US: Maronites to Gain Presence at National Marian Shrine
Eparchy of St. Maron of Brooklyn Spearheading Project
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WASHINGTON, D.C., MAY 31, 2011 (Zenit.org).- Construction has begun on a new Maronite Chapel at the Basilica of the National Shrine of the Immaculate Conception in Washington, D.C. The Eparchy of St. Maron of Brooklyn, who has spearheaded the project, announced that the Chapel will be named in honor of Our Lady of Lebanon.
"The Maronite Chapel will be a unique, Middle Eastern Catholic presence at the Shrine," the Maronite Eparchy wrote in a press release. "It will also place the Maronite Church in America in the context of the Universal Church for all Shrine visitors, and appropriately recognize the rich tradition and legacy of the Maronite Church and her devotion to Our Lady."
The Basilica of the Immaculate Conception is the preeminent Marian shrine in the United States, attracting nearly a million visitors a year.
The new chapel was designed by Master Artist Louis R. DiCocco III, the president of St. Jude Liturgical Arts Studio of Havertown, Pennsylvania, who also worked on the Chapel of Our Lady of La Vang in the national shrine.
The interior of the chapel will reflect the aesthetic of the intimate stone churches of Lebanon. A Syriac Cross will adorn the altar, as it does in many ancient churches in Syria and Lebanon, and a Cedar of Lebanon will sprawl out across the tile floor.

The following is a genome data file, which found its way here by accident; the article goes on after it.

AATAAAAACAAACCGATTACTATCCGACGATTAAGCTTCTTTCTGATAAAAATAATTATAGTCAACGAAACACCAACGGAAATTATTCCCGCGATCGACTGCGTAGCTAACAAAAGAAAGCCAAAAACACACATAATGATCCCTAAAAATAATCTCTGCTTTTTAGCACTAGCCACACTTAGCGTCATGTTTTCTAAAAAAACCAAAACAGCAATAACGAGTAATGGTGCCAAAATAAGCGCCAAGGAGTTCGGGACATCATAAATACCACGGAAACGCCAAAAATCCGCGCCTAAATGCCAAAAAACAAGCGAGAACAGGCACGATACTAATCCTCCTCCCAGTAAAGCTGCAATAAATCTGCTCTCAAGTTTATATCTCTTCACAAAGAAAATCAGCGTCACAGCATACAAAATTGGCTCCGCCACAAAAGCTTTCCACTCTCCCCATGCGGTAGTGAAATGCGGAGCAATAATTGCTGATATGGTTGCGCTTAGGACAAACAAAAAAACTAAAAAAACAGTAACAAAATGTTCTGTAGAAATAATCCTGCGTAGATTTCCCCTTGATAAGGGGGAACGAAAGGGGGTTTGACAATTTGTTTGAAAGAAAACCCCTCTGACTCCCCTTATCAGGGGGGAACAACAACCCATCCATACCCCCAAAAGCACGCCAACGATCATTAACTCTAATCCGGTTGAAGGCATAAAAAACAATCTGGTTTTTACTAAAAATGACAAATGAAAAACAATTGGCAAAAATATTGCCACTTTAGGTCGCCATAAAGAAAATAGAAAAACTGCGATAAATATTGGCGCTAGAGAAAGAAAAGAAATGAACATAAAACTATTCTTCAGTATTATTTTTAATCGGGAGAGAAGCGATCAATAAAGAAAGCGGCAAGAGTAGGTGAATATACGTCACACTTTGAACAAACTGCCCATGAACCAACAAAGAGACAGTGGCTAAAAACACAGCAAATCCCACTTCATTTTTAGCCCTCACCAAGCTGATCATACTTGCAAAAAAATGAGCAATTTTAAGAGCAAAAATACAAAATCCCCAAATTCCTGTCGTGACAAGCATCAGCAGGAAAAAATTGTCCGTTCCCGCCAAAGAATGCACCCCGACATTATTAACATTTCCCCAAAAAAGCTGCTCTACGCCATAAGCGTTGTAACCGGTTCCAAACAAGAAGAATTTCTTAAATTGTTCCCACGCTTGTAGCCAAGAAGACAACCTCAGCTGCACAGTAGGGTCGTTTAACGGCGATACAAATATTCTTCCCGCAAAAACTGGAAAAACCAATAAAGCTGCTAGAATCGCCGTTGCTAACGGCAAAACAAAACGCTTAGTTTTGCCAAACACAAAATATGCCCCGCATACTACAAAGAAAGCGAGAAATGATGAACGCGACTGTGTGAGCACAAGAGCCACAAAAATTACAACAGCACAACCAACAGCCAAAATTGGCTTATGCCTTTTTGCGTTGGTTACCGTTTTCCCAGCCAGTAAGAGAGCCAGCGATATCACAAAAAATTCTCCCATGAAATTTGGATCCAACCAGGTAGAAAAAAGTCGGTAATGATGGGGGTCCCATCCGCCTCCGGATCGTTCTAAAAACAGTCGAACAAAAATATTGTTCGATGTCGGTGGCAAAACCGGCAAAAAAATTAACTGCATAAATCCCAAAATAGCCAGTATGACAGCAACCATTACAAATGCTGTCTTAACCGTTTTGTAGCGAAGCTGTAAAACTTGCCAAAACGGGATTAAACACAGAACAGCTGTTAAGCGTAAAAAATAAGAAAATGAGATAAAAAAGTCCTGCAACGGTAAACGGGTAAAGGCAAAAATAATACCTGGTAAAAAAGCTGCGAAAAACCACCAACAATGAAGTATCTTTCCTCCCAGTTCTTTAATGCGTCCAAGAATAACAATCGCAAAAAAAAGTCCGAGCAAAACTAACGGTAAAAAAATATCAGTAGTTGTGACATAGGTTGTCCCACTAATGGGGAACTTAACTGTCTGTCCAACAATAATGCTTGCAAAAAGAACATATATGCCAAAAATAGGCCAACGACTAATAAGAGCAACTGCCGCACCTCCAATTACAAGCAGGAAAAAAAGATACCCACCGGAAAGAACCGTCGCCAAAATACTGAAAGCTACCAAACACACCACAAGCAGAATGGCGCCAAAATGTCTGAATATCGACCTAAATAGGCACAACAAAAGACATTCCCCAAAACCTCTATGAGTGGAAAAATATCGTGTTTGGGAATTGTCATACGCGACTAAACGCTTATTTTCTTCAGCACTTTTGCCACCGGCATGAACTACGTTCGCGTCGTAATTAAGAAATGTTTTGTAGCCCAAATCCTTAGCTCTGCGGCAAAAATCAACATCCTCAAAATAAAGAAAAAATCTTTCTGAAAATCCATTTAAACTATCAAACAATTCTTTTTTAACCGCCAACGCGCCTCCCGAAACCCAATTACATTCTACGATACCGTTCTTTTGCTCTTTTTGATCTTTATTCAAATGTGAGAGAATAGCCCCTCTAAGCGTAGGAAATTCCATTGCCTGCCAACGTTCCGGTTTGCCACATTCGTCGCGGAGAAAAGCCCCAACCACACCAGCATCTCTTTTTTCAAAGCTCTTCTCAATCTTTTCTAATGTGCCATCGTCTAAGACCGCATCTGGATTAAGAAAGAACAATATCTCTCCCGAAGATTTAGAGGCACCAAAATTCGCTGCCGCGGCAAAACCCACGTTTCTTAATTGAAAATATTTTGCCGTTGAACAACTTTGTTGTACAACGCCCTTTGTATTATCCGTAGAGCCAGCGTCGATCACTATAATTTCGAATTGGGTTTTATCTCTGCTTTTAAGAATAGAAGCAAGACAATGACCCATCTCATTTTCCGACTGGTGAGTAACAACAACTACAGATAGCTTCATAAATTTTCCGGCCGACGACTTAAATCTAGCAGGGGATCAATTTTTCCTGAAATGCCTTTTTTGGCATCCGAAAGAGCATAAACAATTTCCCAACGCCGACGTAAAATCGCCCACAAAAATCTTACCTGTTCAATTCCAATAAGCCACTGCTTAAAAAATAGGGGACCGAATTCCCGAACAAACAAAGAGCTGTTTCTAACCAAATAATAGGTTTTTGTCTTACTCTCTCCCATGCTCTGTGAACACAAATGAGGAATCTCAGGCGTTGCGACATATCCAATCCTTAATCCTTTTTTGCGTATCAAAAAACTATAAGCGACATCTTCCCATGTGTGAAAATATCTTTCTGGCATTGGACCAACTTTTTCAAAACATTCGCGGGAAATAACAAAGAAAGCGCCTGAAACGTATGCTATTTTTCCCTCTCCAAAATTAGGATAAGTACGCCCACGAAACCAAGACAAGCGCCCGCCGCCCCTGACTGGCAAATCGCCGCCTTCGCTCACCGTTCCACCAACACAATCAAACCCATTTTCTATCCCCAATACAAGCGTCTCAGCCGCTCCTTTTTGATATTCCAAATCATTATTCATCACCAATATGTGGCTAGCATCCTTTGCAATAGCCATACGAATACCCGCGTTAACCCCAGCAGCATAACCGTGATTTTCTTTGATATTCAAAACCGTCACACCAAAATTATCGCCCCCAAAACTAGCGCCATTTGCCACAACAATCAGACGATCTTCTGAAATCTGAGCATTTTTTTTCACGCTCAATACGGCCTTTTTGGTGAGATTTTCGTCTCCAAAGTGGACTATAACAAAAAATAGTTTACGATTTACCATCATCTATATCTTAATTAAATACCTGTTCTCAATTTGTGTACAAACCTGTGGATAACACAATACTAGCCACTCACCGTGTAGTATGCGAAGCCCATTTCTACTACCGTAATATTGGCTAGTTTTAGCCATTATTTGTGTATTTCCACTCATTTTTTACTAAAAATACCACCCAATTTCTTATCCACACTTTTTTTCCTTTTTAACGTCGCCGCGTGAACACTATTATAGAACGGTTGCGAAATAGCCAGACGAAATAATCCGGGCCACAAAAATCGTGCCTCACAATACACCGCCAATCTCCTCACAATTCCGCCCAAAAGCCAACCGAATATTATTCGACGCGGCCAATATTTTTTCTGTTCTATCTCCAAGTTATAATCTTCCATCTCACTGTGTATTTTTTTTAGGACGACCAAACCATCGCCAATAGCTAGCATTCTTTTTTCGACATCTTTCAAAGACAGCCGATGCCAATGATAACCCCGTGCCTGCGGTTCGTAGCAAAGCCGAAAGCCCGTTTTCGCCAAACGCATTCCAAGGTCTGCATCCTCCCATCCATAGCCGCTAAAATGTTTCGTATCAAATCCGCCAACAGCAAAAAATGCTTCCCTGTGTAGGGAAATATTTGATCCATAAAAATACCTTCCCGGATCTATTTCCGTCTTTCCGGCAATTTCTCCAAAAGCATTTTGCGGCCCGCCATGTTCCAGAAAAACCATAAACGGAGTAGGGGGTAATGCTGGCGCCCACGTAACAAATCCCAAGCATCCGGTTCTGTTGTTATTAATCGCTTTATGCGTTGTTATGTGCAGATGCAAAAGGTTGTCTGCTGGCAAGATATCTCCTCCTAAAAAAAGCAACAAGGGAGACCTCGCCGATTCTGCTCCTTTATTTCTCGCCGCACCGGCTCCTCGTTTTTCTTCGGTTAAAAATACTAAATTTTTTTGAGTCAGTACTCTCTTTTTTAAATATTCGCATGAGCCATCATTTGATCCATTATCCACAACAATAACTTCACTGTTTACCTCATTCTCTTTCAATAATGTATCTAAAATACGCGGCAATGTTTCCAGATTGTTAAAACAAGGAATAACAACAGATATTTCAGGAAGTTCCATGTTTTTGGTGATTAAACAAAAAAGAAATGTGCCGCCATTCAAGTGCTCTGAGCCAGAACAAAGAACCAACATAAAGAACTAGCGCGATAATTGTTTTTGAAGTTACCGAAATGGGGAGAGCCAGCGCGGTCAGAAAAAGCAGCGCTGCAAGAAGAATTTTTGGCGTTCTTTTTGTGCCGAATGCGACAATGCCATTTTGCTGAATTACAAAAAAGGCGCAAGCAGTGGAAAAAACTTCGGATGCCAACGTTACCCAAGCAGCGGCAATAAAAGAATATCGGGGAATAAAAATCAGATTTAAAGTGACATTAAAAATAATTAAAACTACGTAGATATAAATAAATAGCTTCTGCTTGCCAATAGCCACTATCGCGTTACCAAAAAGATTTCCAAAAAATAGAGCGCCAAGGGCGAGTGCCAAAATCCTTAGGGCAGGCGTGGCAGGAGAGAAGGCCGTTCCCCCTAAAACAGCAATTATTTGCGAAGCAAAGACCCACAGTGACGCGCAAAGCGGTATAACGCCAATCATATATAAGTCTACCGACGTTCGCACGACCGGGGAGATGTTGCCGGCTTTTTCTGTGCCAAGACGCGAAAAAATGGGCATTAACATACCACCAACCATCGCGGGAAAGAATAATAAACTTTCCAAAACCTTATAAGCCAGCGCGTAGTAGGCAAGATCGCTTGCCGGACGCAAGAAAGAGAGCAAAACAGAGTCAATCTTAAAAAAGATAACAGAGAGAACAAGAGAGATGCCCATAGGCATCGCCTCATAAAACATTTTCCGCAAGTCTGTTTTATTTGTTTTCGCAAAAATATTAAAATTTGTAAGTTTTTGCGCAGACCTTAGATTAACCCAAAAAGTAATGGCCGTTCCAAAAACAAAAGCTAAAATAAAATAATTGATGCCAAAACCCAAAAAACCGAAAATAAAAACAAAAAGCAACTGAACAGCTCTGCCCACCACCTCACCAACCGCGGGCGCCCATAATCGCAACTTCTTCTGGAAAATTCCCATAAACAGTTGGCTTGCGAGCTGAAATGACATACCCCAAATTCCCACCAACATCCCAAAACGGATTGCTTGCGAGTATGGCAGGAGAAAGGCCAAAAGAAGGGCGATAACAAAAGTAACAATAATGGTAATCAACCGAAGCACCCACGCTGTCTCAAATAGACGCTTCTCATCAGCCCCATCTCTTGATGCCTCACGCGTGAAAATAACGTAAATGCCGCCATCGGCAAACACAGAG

St. Maron and Our Lady of Lebanon flank the entrance to the Chapel. Behind the altar worshippers will see the four evangelists, the Crucifixion scene, and the Virgin and Child, taken from a 6th-century illustrated Book of the Gospels, the Rabboula.
The dedication for the new chapel is tentatively scheduled for Sept. 23, to coincide with the 50th anniversary of Our Lady of Lebanon Maronite Seminary in Washington, D.C. and the 50th priestly ordination anniversary of Chorbishop Seely Beggiani, the seminary's rector.
The new chapel is part of a three-year project undertaken by the Eparchy of St. Maron of Brooklyn to financially support seminarians and retired priests, strengthen the missions, and renovate the eparchy's cathedral in Brooklyn.
On May 12, Bishop Gregory Mansour of the Eparchy of Saint Maron of Brooklyn, and Chorbishop Michael G. Thomas, the Eparchy's Vicar General and Chancellor, held a benefit dinner in Washington, D.C. with Cardinal Donald Wuerl as the featured speaker.
The Eparchy of Saint Maron of Brooklyn consists of 40 parishes and missions located in 16 states along the East Coast, as well as a seminary in Washington, D.C., a monastery for contemplative monks and a convent for religious sisters.
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On the Net: www.stmaron.org